Pashto also spelled Pukhto or Pushto), also known as Afghani, is the native language of the Pashtun people of South Central Asia. Pashto is a member of the Eastern Iranian languages group, and is descended from Avestan, the oldest preserved Iranian language. Pashto is spoken in Afghanistan, Pakistan as well as by the Pashtun diaspora around the world.
Pashto belongs to the Northeastern Iranic branch of the Indo-Iranian language family, although Ethnologue lists it as Southeastern Iranian.
The number of Pashtuns or Pashto-speakers is estimated 50-60 million people world wide.
Pashto is one of the two official languages of Afghanistan (the other being Dari Persian), and a regional language in western and northwestern Pakistan.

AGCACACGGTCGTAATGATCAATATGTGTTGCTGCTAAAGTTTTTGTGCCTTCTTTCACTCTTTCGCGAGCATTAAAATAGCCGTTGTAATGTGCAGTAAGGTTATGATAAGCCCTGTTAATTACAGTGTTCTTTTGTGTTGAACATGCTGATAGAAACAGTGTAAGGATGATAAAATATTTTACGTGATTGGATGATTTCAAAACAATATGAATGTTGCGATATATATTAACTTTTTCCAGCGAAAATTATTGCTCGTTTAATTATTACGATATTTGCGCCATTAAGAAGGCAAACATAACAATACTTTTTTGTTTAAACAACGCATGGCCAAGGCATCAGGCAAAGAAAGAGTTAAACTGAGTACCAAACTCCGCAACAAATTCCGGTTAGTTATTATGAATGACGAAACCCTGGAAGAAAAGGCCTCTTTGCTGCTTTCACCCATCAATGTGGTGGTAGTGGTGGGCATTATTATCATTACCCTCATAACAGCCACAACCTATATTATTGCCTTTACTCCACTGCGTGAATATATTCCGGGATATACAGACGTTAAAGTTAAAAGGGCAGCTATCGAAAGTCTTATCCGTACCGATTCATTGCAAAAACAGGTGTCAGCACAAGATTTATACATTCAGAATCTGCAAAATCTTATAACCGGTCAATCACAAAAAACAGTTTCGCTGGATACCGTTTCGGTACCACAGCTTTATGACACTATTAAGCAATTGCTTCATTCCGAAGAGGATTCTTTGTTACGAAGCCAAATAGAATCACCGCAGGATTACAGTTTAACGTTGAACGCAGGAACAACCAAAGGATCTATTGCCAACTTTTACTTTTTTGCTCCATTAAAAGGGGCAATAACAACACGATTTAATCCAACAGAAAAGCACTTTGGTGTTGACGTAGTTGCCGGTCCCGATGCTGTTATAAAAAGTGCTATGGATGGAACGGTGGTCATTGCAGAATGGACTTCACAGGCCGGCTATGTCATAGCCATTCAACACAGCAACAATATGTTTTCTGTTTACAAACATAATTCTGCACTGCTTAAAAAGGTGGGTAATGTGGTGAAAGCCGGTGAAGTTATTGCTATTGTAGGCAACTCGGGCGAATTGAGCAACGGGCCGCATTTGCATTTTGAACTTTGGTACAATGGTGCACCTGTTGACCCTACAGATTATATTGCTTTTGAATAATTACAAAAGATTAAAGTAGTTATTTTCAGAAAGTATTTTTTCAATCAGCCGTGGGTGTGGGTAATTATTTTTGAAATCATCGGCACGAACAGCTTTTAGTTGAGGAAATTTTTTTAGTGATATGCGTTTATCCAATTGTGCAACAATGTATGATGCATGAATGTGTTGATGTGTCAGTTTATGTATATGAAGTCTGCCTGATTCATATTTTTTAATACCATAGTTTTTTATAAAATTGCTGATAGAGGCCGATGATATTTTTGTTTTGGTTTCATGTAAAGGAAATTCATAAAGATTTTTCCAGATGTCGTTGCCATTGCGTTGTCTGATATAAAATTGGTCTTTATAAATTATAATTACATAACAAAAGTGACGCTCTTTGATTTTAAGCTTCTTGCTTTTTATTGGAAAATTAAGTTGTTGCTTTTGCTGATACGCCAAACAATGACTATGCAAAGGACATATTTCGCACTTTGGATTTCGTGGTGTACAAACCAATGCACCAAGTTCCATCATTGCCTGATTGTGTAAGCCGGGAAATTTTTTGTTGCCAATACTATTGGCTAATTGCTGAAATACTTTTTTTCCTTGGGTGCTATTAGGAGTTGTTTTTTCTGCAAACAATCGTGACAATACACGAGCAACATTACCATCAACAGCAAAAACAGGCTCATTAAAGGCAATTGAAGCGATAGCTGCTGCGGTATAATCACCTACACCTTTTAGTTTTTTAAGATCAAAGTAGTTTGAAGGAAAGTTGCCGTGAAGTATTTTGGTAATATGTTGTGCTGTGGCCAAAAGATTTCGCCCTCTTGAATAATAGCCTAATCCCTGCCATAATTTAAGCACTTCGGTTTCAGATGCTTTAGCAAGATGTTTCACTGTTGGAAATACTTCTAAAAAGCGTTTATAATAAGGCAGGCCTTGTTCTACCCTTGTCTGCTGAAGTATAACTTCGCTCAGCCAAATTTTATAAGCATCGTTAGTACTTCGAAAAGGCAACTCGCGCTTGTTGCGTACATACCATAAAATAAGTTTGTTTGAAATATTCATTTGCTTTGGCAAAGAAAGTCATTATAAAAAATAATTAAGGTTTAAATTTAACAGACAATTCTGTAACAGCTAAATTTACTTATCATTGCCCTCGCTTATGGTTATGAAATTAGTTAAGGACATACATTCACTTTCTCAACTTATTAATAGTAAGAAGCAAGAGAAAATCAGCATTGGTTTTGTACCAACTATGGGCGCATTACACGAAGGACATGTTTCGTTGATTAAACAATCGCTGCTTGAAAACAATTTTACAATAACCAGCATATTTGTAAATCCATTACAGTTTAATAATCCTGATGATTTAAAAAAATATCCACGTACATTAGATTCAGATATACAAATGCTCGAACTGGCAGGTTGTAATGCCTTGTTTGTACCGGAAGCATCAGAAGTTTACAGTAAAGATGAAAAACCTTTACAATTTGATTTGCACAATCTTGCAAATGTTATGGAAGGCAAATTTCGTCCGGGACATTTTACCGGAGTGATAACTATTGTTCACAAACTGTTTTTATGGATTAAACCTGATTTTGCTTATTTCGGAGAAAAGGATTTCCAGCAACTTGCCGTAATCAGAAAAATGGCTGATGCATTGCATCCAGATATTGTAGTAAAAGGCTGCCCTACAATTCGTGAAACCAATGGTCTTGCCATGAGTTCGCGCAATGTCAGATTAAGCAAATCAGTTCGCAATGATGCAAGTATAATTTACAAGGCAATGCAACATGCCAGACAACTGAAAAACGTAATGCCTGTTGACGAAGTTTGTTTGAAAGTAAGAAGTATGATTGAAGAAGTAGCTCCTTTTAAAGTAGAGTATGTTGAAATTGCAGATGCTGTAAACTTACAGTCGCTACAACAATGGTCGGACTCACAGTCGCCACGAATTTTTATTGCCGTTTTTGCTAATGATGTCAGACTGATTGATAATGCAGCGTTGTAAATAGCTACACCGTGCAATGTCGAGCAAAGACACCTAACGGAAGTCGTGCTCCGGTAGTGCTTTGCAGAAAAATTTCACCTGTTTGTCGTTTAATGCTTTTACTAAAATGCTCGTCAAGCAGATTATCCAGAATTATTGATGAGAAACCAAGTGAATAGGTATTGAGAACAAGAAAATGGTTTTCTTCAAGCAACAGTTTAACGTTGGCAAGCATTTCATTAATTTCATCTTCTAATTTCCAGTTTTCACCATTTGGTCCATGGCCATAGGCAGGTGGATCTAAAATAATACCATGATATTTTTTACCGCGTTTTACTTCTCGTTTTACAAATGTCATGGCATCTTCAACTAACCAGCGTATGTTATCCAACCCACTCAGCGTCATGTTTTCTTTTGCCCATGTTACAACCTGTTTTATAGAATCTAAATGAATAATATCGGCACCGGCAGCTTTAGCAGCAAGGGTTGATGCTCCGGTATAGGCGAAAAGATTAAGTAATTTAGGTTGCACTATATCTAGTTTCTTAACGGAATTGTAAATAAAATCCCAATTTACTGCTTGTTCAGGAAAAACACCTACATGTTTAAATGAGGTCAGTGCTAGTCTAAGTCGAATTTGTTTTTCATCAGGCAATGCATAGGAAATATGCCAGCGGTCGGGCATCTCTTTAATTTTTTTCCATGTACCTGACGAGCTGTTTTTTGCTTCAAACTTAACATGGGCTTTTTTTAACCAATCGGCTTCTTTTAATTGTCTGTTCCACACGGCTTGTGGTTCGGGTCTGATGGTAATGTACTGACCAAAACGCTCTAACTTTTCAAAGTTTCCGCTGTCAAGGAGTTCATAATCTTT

Pashtun also spelled Pushtun, Pakhtun or Pukhtun), also known as ethnic Afghan or Pathan is an ethnic group with populations primarily in Afghanistan and Pakistan. Belonging to the Eastern Iranian peoples, the group is typically characterised by the usage of the Pashto language and practice of Pashtunwali, which is a traditional set of ethics guiding individual and communal conduct. Their origins are unclear but historians have come across references to various ancient peoples called Pakthas (Pactyans) between the 2nd and the 1st millennium BC, inhabiting the region between the Hindu Kush and Indus River, who may be the early ancestors of the Pashtun people. Since the 3rd century AD onward, they have been referred to by the ethnonym “Afghan”. Often characterised as a warrior and martial race, their history is spread amongst various countries of South, Central and Western Asia, centred around their traditional seat of power in medieval Afghanistan. During the Delhi Sultanate era, the Pashtun Lodi dynasty replaced the Turkic rulers in the northern part of the Indian subcontinent. Other Pashtuns fought the Persians and the Mughals before obtaining an independent state in the early-18th century, which began with a successful revolution by Mir Wais Hotak followed by conquests of Ahmad Shah Durrani. Pashtuns played a vital role during the Great Game from the 19th century to the 20th century as they were caught between the imperialist designs of the British and Russian empires. Pashtuns are the largest ethnic group in Afghanistan; for over 250 years, they have reigned as the dominant ethno-linguistic group, with nearly all rulers being Pashtun. The mujahideen who fought against the Soviet-backed Afghan government in the 1980s were also dominated by Pashtun fighters. They make up the majority of the Taliban and the current Afghan government. They are also an important community in Pakistan, which has the largest Pashtun population and constitute the second-largest ethnic group, having attained presidency there and high rankings in sports. The Pashtuns are the world’s largest (patriarchal) segmentary lineage ethnic group. According to Ethnologue, the total population of the group is estimated to be around 50 million but an accurate count remains elusive due to the lack of an official census in Afghanistan since 1979. Estimates of the number of Pashtun tribes and clans range from about 350 to over 400